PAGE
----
Internet Marketing May 4th, 2016
Working in the TechWyse Solutions department means we come across a wide variety of businesses and prospects. The main objective for most of them is to generate new leads. Often, the client wants to generate leads as soon as possible, but since SEO is a slower climb to the top we need to spend on Google AdWords in the early goings to generate lead volume.
Typically, the recommended budget will take the following into consideration:
Different industries will compete on different keywords. For example, a plastic surgeon may bid on the term ‘breast augmentation’, meanwhile a locksmith may bid on the term, “car door locksmith”.
A successful conversion for a plastic surgeon may mean $7,500
A successful conversion for the locksmith may mean $750
Due to the fact that the surgeon has more revenue to gain than the locksmith by converting a single click into a single customer, the surgeon is likely to pay more for that one click because other surgeons are competing for those clicks. Therefore, in that industry the keywords that surgeons would bid on will cost quite a bit more.
Of course, the number of competitors and potential customers will also make an impact!
Another consideration that hinges upon the nature of the business is the expected urgency of the decision which influences the conversion rate. For example, if a plumber ascertains a click, it’s because someone likely has an immediate issue to resolve and the visitor is more likely to take action. Conversely, if a general contractor receives a click, the visitor probably isn’t in the same rush for service and is more likely to consider options before taking an action.
Thus, the industry must be considered when thinking about starting budgets because it impacts the approximate cost of the click and the rate at which clicks turn into leads.
When targeting highly populated areas, it is a safe assumption that the number of potential customers influences the amount of competing businesses vying for position in the auction within the paid search platform.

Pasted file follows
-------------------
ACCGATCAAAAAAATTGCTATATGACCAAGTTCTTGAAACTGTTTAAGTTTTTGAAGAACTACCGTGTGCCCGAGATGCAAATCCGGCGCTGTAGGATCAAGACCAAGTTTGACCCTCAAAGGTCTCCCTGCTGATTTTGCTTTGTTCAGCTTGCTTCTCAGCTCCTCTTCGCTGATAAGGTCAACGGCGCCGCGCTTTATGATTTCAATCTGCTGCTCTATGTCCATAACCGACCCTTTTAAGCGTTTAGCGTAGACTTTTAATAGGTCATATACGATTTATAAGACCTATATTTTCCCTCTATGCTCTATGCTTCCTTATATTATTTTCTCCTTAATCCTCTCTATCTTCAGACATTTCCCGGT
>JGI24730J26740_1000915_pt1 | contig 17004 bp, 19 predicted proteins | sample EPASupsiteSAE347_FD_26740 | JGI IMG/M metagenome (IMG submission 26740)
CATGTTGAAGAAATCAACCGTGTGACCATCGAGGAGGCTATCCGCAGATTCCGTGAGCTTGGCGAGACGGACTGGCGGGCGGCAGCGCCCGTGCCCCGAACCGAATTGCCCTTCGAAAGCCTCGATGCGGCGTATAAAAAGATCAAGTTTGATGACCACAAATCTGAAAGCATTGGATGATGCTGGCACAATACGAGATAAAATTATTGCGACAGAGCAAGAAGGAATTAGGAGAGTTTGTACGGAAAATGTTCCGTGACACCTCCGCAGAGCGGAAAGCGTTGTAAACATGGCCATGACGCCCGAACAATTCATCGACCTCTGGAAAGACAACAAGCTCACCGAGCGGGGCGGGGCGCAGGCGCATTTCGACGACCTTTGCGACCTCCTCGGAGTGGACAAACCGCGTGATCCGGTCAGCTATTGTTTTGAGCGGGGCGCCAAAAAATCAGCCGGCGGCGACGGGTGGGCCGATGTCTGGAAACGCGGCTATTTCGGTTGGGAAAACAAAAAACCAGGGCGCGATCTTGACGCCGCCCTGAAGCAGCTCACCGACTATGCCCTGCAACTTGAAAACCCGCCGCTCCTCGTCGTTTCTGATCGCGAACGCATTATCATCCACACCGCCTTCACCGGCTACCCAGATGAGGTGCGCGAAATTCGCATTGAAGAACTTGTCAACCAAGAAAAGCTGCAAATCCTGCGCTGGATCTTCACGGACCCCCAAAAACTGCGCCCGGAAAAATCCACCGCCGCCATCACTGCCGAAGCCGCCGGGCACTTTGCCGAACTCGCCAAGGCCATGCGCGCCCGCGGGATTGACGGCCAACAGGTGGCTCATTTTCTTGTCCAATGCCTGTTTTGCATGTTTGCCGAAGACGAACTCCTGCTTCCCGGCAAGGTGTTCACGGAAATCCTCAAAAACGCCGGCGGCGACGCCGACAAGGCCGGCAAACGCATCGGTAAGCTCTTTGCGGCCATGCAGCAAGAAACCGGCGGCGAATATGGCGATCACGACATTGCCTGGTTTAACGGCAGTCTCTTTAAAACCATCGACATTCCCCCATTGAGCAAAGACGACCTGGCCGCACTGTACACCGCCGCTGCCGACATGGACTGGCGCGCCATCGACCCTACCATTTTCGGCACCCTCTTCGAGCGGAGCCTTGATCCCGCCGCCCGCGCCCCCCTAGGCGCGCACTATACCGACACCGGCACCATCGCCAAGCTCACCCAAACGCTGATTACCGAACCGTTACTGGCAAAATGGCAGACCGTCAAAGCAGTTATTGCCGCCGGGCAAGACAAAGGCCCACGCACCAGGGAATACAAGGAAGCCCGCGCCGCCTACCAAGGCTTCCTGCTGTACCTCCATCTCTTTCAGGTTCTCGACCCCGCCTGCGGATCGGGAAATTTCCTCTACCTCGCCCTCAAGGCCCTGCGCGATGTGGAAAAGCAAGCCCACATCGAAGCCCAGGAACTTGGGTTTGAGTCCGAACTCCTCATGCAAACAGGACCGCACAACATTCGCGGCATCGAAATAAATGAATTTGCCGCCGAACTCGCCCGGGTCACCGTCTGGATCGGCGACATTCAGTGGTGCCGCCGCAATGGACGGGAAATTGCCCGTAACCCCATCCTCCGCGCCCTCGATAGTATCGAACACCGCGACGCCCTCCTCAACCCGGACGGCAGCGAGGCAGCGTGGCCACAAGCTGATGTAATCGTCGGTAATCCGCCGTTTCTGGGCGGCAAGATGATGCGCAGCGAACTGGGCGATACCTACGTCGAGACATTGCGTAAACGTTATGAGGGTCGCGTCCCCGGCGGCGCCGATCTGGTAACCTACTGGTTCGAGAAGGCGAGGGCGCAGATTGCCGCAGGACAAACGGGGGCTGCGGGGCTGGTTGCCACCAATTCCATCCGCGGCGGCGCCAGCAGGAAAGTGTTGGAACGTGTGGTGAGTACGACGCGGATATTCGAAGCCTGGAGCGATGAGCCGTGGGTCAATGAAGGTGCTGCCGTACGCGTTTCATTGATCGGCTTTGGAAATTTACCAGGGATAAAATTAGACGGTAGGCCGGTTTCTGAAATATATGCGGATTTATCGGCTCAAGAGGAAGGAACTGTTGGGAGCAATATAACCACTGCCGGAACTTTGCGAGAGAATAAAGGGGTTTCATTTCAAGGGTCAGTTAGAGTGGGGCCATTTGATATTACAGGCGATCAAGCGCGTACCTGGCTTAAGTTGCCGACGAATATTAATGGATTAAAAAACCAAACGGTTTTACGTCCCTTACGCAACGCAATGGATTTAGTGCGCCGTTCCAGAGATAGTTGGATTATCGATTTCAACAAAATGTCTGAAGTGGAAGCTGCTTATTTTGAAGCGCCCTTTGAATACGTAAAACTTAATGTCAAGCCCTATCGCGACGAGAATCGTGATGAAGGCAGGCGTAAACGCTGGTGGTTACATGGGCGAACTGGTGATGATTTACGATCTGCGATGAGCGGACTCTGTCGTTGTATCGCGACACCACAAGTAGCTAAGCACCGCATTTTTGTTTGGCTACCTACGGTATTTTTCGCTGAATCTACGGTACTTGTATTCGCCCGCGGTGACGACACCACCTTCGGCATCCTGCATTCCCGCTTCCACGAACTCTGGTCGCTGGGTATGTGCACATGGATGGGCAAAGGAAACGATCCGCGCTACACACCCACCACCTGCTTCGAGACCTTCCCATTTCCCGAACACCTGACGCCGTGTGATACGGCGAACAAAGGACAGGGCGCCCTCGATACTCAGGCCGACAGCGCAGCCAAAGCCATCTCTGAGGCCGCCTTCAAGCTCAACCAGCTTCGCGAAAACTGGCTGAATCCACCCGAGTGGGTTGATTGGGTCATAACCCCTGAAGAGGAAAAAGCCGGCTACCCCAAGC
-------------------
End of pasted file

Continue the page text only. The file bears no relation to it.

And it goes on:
For this reason, there is a higher cost per click in the most populous areas, while there is reduced cost per click in areas that are less populous.
This doesn’t mean that there won’t be some within the auction that bid evenly across areas of varying competition, but generally most advertisers are smart enough to segment their campaigns based on this consideration.
Once enough keyword research has been done while considering the demographics, an initial paid search budget can be set one of two ways:
For prospects that are not opportunity starved, I have always advised that the cost per lead is the most important data piece to consider. The goal is to pay the lowest amount for the most targeted keywords and work towards the lowest cost per lead. Once this number is in hand, the prospect can then decide if this cost per lead is a profitable means of client acquisition. If it is not, we need to either work harder to drive the cost per lead down, or stop paid spend.
Yes, stop paid spend. It sounds silly, but sometimes either the conversion asset is under-performing, or in some markets, larger budgets are spending too much while their ROI goes unexamined and it sets the price too high within their auction.
Indeed, there are many businesses that spend on paid platforms that do not track their performance.
If this position makes sense for you to take, then I would recommend a magic number of 500 clicks. Budget for 500 clicks.
500 clicks is a reasonable sample of data by which you can understand your cost per click, your conversion rate, and your cost per conversion.
If after running your starting budget your cost per lead is acceptable, raise your budget in proportion to the impression share you are not taking advantage of with your current configuration.
Of course, if you need more leads you may have to expand your net by bidding on other terms and/or in other territory. This is why on-going management is so important (Don’t forget your negative keywords).
Prospects that express their desire to generate a substantial amount of leads quickly will need to start spending more.
Ultimately the amount of leads will be dictated by
This is why being mindful of competition and the industry’s cost per click, while setting a reasonable estimate for conversion will give us an idea as to what we might expect.
For example if prospect X wants to make 10 new sales per month and we estimate that:
Therefore, each sale will cost $150 in ad spend to generate.
Hopefully this helps you determine your starting position!
Please email email@example.com if you have any questions.
Creating A Paid Search Budget: Where To start?Read time: 3 minutes